The report focuses heavily on providing policy certainty and reducing bureaucracy in its overall vision of “secured, restored and rewilded natural landscapes with thriving populations of elephant, lion, rhino and leopard, as indicators for a vibrant, responsible, inclusive, transformed and sustainable wildlife sector. The ongoing intention is to place communities living with wildlife at the centre of conservation thinking and make sure they benefit appropriately, something that to date has received little attention.”
Accordingly, there will be a renewed focus on transforming the ownership and management of the commercial wildlife economy, particularly in the ecotourism and “authentic hunting” sectors.
Creecy was at pains to point out that the panel’s recommendations are not against the hunting industry. On the contrary, she argued, ceasing to hunt captive lions is actually in the interests of the authentic wild hunting industry.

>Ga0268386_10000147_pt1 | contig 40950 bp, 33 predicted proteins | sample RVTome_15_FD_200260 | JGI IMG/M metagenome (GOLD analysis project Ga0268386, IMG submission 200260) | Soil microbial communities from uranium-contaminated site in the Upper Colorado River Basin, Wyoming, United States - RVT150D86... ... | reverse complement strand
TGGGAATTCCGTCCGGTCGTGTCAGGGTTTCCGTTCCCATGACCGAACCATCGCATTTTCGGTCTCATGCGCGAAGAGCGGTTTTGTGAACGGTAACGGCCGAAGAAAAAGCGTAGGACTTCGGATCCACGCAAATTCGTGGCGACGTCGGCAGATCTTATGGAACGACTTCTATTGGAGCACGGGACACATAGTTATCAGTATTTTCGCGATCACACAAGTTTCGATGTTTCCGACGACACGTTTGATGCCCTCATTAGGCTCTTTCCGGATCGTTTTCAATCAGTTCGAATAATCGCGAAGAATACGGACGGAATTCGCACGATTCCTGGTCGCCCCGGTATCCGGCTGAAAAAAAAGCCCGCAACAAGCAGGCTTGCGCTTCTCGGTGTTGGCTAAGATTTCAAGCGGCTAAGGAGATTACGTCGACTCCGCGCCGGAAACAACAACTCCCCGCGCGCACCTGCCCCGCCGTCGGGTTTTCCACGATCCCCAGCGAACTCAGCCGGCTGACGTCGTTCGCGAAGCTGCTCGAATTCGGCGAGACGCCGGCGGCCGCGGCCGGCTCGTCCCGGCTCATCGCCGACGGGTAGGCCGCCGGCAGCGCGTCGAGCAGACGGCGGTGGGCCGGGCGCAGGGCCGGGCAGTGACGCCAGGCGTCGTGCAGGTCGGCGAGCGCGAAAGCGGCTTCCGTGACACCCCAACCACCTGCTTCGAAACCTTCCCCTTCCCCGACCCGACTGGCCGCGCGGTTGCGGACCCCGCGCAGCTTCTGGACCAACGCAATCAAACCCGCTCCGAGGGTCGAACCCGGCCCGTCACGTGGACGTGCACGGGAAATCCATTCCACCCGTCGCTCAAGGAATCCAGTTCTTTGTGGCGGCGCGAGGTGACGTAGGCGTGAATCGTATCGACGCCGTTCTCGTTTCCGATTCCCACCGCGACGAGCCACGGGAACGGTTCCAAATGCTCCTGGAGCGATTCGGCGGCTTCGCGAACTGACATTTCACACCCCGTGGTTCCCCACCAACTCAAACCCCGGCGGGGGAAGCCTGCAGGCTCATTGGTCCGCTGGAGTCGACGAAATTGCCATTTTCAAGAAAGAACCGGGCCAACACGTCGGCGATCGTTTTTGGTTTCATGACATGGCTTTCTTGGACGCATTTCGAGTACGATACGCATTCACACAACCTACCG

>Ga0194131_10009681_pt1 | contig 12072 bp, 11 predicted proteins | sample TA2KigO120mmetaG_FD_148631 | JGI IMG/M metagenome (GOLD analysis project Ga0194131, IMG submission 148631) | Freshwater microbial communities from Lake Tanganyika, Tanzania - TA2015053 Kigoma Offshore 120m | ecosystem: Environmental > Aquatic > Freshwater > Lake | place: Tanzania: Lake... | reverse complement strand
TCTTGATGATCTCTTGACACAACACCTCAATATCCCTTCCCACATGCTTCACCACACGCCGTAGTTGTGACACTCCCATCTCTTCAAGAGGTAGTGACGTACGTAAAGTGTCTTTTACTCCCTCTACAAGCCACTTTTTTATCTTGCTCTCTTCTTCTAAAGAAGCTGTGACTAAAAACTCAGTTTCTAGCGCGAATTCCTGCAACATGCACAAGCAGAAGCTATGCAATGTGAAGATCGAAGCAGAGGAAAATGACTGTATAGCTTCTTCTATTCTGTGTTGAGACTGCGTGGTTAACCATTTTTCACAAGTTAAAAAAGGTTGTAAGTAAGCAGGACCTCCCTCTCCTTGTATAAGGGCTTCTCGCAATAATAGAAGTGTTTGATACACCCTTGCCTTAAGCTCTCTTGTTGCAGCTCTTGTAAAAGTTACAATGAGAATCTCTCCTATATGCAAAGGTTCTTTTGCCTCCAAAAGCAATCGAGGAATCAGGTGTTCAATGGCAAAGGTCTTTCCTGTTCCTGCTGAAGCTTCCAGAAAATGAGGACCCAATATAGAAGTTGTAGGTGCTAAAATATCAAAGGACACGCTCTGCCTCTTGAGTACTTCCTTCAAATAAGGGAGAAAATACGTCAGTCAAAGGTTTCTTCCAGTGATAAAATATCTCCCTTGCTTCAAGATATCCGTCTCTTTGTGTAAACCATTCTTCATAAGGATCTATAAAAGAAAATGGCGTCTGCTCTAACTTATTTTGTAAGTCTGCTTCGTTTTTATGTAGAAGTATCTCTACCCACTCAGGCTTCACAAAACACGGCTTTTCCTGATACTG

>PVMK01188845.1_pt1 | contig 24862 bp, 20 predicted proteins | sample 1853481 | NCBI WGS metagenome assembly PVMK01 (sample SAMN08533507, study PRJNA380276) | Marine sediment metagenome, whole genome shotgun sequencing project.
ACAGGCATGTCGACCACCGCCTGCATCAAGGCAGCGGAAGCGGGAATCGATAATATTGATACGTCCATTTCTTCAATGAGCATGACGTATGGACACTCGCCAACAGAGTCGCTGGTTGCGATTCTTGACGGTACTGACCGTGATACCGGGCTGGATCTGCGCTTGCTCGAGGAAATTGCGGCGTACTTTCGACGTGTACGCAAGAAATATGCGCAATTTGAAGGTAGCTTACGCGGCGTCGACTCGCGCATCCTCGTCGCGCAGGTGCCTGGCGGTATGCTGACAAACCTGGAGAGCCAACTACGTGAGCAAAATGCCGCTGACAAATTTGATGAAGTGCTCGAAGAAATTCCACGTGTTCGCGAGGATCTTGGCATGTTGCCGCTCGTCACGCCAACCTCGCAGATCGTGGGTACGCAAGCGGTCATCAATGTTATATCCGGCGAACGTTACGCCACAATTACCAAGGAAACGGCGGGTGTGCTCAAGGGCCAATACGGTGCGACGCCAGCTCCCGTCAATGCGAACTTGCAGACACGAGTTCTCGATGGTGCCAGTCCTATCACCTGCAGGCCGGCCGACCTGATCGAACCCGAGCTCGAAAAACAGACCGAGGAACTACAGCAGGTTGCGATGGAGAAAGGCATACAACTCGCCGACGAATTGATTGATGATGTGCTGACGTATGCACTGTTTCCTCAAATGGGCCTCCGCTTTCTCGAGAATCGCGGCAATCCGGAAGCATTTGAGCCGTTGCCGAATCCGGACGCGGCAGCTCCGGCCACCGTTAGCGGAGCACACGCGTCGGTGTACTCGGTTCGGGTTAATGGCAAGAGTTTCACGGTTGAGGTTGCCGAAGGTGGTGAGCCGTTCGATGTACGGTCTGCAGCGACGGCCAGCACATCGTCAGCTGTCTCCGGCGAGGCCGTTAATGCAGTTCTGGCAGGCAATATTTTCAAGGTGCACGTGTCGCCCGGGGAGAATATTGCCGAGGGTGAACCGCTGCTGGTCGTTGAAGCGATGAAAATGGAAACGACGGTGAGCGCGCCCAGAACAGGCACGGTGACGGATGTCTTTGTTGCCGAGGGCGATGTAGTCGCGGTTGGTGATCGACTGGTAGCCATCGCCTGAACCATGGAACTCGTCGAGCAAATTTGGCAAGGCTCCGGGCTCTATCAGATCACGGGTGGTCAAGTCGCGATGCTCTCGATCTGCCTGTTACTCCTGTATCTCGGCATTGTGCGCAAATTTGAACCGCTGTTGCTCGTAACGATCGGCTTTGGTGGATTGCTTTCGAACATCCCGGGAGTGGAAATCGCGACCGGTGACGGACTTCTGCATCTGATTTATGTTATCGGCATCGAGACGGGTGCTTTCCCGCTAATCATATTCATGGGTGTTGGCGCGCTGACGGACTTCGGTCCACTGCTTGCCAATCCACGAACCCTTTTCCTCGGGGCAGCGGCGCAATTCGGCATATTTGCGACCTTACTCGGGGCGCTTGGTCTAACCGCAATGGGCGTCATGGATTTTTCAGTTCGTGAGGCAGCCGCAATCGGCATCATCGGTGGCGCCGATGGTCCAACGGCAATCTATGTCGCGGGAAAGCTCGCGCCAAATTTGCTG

Quite what is meant by authentic is uncertain, but the panel clearly tried to avoid loaded terms such as “ethical hunting” and the concept of “fair chase”. Nevertheless, these definitions will have to be teased out and debated to avoid future confusion and legal loopholes. Meanwhile, South Africa and its neighbouring trophy hunt-hosting nations will continue to face pressure to end all trophy hunting once and for all. I certainly abhor the practice and find it impossible to see anything ethical or fair in it. For anyone critical of my stance, I suggest they watch The New Yorker’s exposé of NRA executive Wayne LaPierre’s farcical attempt to shoot an elephant in Botswana in 2012. He fired botched shot after botched shot point-blank into the poor creature lying and groaning on the ground before his companion’s coup de grâce ended its misery. And then he was lauded by the whole entourage for his shooting prowess. I would dearly love to know what was really going through the mind of LaPierre’s professional hunting guide as he offered his congratulations. Ethical, fair chase, authentic? I think not.